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Publication numberUS5812231 A
Publication typeGrant
Application numberUS 08/492,247
Publication dateSep 22, 1998
Filing dateJun 19, 1995
Priority dateJun 20, 1994
Fee statusPaid
Also published asDE69522270D1, EP0689086A2, EP0689086A3, EP0689086B1
Publication number08492247, 492247, US 5812231 A, US 5812231A, US-A-5812231, US5812231 A, US5812231A
InventorsTetsunobu Kochi, Mamoru Miyawaki, Shunsuke Inoue, Takanori Watanabe
Original AssigneeKochi; Tetsunobu, Miyawaki; Mamoru, Inoue; Shunsuke, Watanabe; Takanori
Export CitationBiBTeX, EndNote, RefMan
External Links: USPTO, USPTO Assignment, Espacenet
Display unit
US 5812231 A
Abstract
A high-density impurity semiconductor region having the same conductivity type as a single-crystal silicon substrate is formed in addition to a main circuit portion of a peripheral circuit on the single-crystal silicon substrate. This semiconductor region is connected to a given potential point directly leading to an electric source. Alternatively, at a part of the peripheral drive circuit, a high-density impurity semiconductor region having a conductivity type reverse to that of the single-crystal silicon substrate is formed, and this semiconductor region is connected to a given potential point directly leading to an electric source. This can solve the problem that photocarriers (electrons and/or holes) caused by the light having not cut off and having entered into the single-crystal silicon region may enter into the peripheral drive circuit through the single-crystal silicon substrate to cause misoperation of the circuit.
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Claims(21)
What is claimed is:
1. A display unit having an image display portion and a drive circuit which are integrally formed, wherein the drive circuit has an internal main circuit portion and a high-density impurity semiconductor region, for absorbing photocarriers, directly connected to a wiring of an electric source.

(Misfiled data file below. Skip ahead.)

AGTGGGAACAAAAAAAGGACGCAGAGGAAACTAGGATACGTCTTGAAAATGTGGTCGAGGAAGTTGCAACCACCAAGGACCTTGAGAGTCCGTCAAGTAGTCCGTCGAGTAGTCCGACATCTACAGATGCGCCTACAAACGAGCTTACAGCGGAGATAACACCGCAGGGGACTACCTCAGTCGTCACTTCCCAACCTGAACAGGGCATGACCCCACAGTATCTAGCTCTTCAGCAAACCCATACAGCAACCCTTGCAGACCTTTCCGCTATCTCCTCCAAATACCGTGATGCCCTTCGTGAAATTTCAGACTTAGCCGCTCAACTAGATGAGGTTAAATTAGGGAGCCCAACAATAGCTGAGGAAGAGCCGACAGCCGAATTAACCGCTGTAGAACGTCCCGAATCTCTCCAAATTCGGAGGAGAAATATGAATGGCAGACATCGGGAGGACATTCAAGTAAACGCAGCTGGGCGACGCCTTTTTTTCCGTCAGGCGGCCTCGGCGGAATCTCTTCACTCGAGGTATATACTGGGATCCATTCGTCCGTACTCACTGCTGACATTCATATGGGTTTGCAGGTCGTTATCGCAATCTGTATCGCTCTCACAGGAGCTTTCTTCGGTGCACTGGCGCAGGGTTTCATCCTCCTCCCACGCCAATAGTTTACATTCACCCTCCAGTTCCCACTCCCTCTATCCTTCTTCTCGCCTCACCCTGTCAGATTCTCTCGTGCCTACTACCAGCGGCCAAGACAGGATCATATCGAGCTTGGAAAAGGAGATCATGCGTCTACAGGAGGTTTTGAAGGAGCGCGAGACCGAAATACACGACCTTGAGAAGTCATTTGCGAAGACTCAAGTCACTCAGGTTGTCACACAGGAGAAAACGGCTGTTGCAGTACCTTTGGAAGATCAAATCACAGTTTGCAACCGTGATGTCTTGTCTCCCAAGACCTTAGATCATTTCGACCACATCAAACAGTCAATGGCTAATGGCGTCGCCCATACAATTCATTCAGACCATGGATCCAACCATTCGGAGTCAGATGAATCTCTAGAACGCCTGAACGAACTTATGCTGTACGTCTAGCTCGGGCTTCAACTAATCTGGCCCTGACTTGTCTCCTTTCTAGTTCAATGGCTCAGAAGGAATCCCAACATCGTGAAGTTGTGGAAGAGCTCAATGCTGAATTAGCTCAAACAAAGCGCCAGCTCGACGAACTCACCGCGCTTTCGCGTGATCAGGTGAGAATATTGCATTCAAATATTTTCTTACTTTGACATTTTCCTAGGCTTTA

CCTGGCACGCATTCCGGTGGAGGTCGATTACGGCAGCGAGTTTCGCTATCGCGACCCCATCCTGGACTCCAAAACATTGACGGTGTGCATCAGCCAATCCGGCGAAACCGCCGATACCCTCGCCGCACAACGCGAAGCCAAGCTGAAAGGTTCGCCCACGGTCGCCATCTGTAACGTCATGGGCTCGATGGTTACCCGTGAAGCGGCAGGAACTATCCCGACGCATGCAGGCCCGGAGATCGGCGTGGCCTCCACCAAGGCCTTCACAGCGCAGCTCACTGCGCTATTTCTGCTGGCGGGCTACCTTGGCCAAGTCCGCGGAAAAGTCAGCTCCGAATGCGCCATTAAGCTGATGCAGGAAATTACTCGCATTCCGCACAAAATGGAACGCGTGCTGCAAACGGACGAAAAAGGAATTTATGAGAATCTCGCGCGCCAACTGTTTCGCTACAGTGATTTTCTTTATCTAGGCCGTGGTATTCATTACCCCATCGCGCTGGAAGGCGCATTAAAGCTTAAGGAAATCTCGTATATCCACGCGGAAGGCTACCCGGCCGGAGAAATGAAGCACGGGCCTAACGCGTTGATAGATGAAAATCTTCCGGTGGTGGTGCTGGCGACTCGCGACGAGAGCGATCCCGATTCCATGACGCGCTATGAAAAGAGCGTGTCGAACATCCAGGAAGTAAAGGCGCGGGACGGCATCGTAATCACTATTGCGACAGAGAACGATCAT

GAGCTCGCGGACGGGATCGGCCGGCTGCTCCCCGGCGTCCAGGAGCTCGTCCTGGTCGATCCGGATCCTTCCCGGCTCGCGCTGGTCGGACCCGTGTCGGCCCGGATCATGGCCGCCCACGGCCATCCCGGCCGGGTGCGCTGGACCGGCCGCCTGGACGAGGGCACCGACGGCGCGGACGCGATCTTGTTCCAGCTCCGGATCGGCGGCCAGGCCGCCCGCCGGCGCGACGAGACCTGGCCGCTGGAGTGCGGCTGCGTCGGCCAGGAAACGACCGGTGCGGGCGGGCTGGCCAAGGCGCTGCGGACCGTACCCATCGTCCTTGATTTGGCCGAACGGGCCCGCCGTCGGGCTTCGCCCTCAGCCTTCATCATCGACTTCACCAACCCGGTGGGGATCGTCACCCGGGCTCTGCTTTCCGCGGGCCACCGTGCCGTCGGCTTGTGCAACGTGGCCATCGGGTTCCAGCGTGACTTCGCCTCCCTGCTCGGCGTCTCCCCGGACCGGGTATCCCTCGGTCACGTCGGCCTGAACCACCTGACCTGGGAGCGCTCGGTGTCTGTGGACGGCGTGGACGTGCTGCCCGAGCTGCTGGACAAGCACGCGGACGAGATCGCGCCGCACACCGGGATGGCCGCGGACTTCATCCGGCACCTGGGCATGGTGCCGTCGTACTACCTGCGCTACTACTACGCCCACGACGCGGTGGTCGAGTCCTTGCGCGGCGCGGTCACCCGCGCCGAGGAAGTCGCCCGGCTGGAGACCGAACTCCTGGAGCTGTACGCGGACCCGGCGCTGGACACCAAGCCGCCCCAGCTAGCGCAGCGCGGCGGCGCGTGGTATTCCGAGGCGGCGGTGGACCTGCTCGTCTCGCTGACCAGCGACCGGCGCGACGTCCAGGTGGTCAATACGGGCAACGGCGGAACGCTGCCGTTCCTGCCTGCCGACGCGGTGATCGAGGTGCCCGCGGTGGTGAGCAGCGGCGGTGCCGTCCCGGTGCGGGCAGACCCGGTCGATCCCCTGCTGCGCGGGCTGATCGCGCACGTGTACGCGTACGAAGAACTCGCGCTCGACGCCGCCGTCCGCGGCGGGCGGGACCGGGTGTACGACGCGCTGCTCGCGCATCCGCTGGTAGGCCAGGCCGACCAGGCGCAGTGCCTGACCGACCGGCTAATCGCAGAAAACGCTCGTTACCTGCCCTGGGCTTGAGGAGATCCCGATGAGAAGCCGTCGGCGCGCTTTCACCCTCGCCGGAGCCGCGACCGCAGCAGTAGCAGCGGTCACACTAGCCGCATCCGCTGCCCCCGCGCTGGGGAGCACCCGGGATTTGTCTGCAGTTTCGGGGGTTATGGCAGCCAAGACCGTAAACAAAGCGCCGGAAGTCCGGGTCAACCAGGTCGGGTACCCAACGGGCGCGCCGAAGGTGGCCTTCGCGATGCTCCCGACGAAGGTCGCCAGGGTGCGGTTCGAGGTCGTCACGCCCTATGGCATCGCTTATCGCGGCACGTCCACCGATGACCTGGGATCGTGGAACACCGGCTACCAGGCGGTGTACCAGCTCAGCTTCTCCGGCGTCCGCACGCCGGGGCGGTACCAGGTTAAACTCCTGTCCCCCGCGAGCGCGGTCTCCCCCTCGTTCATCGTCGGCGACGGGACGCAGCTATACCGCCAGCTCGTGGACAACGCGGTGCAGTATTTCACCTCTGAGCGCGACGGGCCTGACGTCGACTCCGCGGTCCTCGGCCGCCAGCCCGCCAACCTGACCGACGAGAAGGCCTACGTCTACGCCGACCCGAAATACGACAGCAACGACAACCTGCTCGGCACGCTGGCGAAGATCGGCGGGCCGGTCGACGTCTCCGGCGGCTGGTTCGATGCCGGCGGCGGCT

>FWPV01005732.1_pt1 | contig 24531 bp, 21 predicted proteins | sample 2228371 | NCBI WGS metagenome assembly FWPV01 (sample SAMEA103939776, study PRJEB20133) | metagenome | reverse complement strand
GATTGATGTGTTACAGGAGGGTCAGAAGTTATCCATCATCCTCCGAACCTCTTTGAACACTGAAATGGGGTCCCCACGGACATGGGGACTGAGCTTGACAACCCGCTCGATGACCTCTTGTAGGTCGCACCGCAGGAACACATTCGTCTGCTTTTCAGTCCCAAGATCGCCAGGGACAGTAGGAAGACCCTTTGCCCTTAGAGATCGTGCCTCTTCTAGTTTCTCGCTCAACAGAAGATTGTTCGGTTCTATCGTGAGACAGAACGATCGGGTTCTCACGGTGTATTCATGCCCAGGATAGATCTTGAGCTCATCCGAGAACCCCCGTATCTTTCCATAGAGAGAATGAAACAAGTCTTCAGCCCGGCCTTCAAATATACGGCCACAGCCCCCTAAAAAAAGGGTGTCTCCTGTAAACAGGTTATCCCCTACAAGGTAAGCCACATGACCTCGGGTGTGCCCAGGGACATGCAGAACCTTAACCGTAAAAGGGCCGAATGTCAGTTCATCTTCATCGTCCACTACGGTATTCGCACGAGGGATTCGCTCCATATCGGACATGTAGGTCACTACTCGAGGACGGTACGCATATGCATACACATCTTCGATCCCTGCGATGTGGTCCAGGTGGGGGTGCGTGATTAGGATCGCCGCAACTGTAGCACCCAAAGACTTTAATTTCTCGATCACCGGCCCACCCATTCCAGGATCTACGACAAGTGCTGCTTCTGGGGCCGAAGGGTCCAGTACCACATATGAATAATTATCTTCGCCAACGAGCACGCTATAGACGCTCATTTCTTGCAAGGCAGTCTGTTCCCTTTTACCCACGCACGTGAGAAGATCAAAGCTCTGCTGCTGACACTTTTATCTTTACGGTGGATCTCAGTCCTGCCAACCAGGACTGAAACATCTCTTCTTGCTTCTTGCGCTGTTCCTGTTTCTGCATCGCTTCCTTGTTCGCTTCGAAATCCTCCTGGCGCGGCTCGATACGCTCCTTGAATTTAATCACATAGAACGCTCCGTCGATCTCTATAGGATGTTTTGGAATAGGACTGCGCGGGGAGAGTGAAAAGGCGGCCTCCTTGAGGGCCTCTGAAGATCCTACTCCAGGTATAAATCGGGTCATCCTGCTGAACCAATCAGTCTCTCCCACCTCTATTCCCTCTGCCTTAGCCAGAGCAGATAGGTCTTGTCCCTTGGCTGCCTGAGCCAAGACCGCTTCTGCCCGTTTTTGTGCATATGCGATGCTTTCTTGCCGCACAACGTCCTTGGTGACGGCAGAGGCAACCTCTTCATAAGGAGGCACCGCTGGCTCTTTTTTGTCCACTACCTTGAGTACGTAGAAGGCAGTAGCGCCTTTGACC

2. The display unit according to claim 1, wherein said high-density impurity semiconductor region is provided between the main circuit portion and a periphery of a substrate on which the drive circuit is formed.
3. The display unit according to claim 1, further comprising a substrate, wherein the main circuit portion is formed on a first side of said substrate, and said high-density impurity semiconductor region is provided on a second side of said substrate opposite to said first side.
4. The display unit according to claim 1, wherein said drive circuit is formed on a single-crystal semiconductor substrate, and said high-density impurity semiconductor region has a conductivity type reverse to that of the single-crystal semiconductor substrate.
5. The display unit according to claim 4, wherein said single-crystal semiconductor substrate is formed of bulk Si.
6. The display unit according to claim 1, wherein said drive circuit is formed on a single-crystal semiconductor substrate, and said high-density impurity semiconductor region has a same conductivity type as the single-crystal semiconductor substrate.